Date published: 2013-03-03
Rated 3 out of 5 by from Dense but a good read. I did enjoy Cloud Atlas, and I now understand why it's so hard to give a short summary of the plot. There are 6 great short stories set in different times of history that are loosely connected and are all nested within each other. You read the first half of a story, then the first half of the next and so on before you finish each in turn. The connections are too loose for me to be wowed by them and there are many themes that are a bit too densely packed for easy reflection. I think the overarching theme is power and how the desire for it ruins society. The stories work well on their own and it may have been better if they were stand alone. Anyone who has difficulty with stories switching back and forth in time will not find this an easy read. I found it difficult to get into at first, the language of the first story didn't flow well for me. It wasn't until the finales of each story that it all started to come together, so this is a commitment book. The author is clearly an excellent writer, each story was written in a very different style and it would have been easy to believe each was written by a different author. Probably deserves a second read through.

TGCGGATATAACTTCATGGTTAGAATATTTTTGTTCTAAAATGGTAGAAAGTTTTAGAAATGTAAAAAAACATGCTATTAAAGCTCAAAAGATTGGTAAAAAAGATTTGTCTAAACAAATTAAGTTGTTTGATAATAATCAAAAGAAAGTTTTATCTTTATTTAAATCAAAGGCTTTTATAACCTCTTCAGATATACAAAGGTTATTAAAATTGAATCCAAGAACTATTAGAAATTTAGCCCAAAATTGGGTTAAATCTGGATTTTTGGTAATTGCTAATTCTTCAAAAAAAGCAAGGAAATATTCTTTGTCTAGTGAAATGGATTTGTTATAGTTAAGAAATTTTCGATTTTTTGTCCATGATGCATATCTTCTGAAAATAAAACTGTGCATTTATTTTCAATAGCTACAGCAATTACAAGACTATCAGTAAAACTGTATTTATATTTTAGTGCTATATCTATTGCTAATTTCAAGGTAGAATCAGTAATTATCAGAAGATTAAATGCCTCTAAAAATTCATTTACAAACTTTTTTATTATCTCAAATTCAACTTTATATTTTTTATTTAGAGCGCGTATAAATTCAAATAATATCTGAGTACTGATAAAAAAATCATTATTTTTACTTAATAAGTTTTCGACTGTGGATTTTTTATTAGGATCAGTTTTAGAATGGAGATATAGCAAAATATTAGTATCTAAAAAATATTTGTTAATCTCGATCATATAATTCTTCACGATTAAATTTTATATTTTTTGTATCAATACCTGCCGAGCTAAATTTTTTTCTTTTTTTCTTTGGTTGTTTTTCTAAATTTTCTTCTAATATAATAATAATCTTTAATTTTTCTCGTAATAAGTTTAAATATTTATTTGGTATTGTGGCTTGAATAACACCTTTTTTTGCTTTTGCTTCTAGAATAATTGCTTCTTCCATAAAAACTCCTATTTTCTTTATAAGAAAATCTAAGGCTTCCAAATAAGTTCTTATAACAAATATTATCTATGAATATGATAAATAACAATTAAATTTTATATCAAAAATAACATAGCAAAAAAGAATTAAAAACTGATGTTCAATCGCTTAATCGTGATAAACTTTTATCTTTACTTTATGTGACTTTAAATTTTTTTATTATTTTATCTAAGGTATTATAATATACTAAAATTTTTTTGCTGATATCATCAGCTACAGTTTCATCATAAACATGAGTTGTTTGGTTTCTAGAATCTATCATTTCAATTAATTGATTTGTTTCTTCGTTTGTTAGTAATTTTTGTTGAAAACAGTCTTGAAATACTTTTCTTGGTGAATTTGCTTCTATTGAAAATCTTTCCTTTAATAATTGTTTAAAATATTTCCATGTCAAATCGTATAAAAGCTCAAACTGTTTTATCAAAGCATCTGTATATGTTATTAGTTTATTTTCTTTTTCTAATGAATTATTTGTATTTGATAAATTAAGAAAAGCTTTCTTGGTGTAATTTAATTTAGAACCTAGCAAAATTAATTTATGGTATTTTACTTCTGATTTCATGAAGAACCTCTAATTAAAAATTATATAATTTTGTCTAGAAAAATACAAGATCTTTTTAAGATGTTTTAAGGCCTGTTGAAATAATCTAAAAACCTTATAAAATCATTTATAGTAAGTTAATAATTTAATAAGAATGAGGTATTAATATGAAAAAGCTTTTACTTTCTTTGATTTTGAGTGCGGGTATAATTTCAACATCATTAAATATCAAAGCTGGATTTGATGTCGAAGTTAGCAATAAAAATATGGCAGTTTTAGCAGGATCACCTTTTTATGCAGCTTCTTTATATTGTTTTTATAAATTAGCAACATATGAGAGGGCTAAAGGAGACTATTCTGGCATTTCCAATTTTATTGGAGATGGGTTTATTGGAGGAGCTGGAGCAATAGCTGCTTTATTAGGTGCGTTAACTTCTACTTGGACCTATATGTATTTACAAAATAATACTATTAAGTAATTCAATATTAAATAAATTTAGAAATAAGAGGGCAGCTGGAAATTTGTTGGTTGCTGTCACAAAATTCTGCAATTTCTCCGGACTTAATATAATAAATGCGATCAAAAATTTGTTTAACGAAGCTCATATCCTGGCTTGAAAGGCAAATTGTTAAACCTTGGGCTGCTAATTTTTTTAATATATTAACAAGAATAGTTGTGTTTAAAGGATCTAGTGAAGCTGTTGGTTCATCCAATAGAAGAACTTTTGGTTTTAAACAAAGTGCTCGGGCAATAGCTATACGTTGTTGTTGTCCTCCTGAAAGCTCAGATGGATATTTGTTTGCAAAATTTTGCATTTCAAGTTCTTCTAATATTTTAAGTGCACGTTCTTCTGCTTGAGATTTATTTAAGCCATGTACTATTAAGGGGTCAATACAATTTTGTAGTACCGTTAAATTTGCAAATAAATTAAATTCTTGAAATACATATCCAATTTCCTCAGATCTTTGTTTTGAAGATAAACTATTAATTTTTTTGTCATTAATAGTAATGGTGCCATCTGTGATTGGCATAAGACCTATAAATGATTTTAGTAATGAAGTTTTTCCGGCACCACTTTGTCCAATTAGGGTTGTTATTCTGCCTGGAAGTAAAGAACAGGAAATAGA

Date published: 2013-01-08
Rated 3 out of 5 by from Finally Long read, and good but not great
Date published: 2013-01-03
Rated 2 out of 5 by from Interesting Novel Might have to read up on what this book represents to others. Interesting. Was it a Sci Fi? A crime novel? Historical?
Date published: 2013-01-02
Rated 1 out of 5 by from Interesting Novel Might have to read up on what this book represents to others. Interesting. Was it a Sci Fi? A crime novel? Historical?
Date published: 2013-01-02
Rated 3 out of 5 by from Interesting Novel Might have to read up on what this book represents to others. Interesting. Was it a Sci Fi? A crime novel? Historical?
Date published: 2013-01-02
Rated 4 out of 5 by from Completely Surprised! I honestly went into reading this novel with a little bit of trepidation of it not being very good. The real reason for this is, I hate to say it but the trailer for the movie didn't catch me. I know that a silly reason not to read a novel, but I had no intentions of really reading Cloud Atlas. Then my uncle and best friend said they were going to start to read it, so I thought what the heck. I had no idea what the novel would be about even by seeing the trailer. I digress, Cloud Atlas was an excellent novel and I really enjoyed it. It connects six completely different stories into one collective existence through the ages by telling five half stories then the finally full story and then finishing the five stories in reverse order to finish with the first story. I will say that at every different story it took me a few pages to get into it, but by the end of the six story I was so enthralled that I couldn't wait to finish off the rest of the stories. Just go and grab Cloud Atlas and give it a try, you'll enjoy it.
Date published: 2012-11-13